this.value = content || '';
    this.quote = str.charAt(0);
    this._index = index;
    this._fileInfo = currentFileInfo;
    this.variableRegex = /@\{([\w-]+)\}/g;
    this.propRegex = /\$\{([\w-]+)\}/g;

So my guess is that all those extra function definitions and calls add up, over time? Unless this is a red herring, but I don't know what else to attribute this to except transpilation. What I don't understand is why TS can't produce code closer to the original.


If I try to put the 3.9 tests on par with what's in 3.12, then I essentially get 1.2s vs. 1.3s. So I'm not sure anymore about this difference because the tests have changed. It would have to be run against the exact same less files.

@Justineo @rjgotten I've pushed a few TypeScript tweaks to maybe make a more efficient build. Do you want to build and try that branch? https://github.com/less/less.js/tree/cache-restored

@matthew-dean 👍 Thanks! I’ll try it out later today.

I've tested the cache-restored branch and it's much faster than v3.11.2+, at about the same speed as v.3.1.0~3.11.1.


I've tested the cache-restored branch and it's much faster than v3.11.2+, at about the same speed as v.3.1.0~3.11.1.

Well, that's promising. Let's get some feedback from @rjgotten @jrnail23 and others in this thread. That cache removal was after this thread was posted (3.11.2); in fact that was an attempt to remove some of the memory overhead, but in instances where you're importing the same file several times, it could definitely have made things worse.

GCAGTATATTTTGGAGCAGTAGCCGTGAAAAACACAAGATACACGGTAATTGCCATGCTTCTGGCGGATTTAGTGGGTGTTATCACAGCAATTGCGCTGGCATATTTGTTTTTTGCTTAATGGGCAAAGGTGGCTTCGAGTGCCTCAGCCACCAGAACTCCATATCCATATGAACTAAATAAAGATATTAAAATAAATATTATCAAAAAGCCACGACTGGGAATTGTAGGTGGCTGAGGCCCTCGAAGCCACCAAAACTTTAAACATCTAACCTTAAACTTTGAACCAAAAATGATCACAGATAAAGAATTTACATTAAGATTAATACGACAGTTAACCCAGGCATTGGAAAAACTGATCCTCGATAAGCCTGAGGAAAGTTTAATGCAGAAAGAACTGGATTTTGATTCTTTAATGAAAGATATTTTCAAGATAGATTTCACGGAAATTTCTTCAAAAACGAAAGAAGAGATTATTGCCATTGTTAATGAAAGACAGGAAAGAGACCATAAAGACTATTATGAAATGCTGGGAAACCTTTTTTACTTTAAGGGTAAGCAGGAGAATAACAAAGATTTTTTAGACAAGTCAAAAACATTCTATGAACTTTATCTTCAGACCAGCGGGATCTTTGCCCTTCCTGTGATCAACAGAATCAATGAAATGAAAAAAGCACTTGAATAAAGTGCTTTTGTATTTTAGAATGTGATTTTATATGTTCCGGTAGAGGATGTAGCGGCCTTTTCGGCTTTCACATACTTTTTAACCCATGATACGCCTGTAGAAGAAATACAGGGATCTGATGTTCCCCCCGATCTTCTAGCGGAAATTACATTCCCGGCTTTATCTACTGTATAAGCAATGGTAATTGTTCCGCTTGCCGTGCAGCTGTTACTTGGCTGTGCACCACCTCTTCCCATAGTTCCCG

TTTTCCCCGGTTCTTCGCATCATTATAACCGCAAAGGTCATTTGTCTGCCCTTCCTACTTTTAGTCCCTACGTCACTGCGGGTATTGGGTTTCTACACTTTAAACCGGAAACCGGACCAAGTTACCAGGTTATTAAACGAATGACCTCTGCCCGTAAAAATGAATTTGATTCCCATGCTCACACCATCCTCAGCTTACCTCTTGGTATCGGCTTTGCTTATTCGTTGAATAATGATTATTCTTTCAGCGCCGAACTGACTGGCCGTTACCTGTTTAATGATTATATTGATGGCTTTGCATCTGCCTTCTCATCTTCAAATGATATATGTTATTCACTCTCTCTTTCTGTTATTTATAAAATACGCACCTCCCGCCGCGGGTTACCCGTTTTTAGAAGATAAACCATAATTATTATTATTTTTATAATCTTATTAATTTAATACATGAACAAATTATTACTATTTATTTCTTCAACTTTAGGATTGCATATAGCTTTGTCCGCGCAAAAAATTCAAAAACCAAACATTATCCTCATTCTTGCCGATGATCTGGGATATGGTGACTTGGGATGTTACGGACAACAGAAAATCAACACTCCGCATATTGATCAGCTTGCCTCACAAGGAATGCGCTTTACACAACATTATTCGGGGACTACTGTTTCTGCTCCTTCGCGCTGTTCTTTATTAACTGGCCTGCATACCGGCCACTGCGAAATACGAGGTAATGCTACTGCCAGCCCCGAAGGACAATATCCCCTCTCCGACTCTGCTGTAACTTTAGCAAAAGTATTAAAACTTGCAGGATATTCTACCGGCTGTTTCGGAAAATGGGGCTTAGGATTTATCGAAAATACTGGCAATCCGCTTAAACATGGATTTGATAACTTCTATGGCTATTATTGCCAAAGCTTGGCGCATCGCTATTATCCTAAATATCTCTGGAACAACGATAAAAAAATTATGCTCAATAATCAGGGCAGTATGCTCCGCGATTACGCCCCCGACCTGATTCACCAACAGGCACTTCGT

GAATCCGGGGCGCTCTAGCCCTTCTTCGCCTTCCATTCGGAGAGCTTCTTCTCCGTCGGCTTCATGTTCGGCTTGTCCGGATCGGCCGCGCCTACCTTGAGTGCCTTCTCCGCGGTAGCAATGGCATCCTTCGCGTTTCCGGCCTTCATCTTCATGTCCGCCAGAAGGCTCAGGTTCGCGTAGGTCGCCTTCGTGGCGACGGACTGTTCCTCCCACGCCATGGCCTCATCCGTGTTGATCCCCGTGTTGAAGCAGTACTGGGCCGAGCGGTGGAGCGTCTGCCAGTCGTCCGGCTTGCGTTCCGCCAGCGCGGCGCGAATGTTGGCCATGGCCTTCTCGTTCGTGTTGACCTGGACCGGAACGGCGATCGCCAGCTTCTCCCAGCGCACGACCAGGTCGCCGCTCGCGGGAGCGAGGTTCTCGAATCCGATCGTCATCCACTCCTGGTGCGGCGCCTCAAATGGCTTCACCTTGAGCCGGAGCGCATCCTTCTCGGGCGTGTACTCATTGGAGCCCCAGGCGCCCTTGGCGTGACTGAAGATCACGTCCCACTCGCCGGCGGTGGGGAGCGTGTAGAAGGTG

So, in short, I still am not sure about the original issue or its cause (other than SOMETHING that happened in the code conversion), and I'd be curious to know if this branch still has those issues, but as I mentioned before, there aren't clear repro steps so I'm not sure.

@matthew-dean, I'm having a bit of trouble trying to use the cache-restored branch (I'm not quite clear on what needs to be done to use it locally, as npm link fails me).
Can you publish a canary/pre-release version that I can try?


I think this worked. Try removing Less and installing with npm i [email protected]+84d40222

@matthew-dean, I just tried that version, and it's still bad for me.
For fresh webpack builds (no caching), it takes 62.4 sec for v3.9, but 121 sec for v3.13.1.
For cached builds, v3.9 takes 30 sec, and v3.13.1 takes 83-87 sec.

@jrnail23 Can you try removing all node modules and installing [email protected]+b2049010

Less 3.9 Benchmark:
Screen Shot 2020-12-05 at 2 36 09 PM

Less 4.0.1-alpha.0:
Screen Shot 2020-12-05 at 1 12 26 PM

Less 4.0.1-alpha.2:
Screen Shot 2020-12-05 at 2 35 20 PM

@Justineo @rjgotten Can you try this also?

@jrnail23 @Justineo @rjgotten

Note that this is a 4.0 build so you might encounter errors if your code has these breaking changes:

  • Parentheses are required for mixin calls (e.g. .mixin; is not allowed)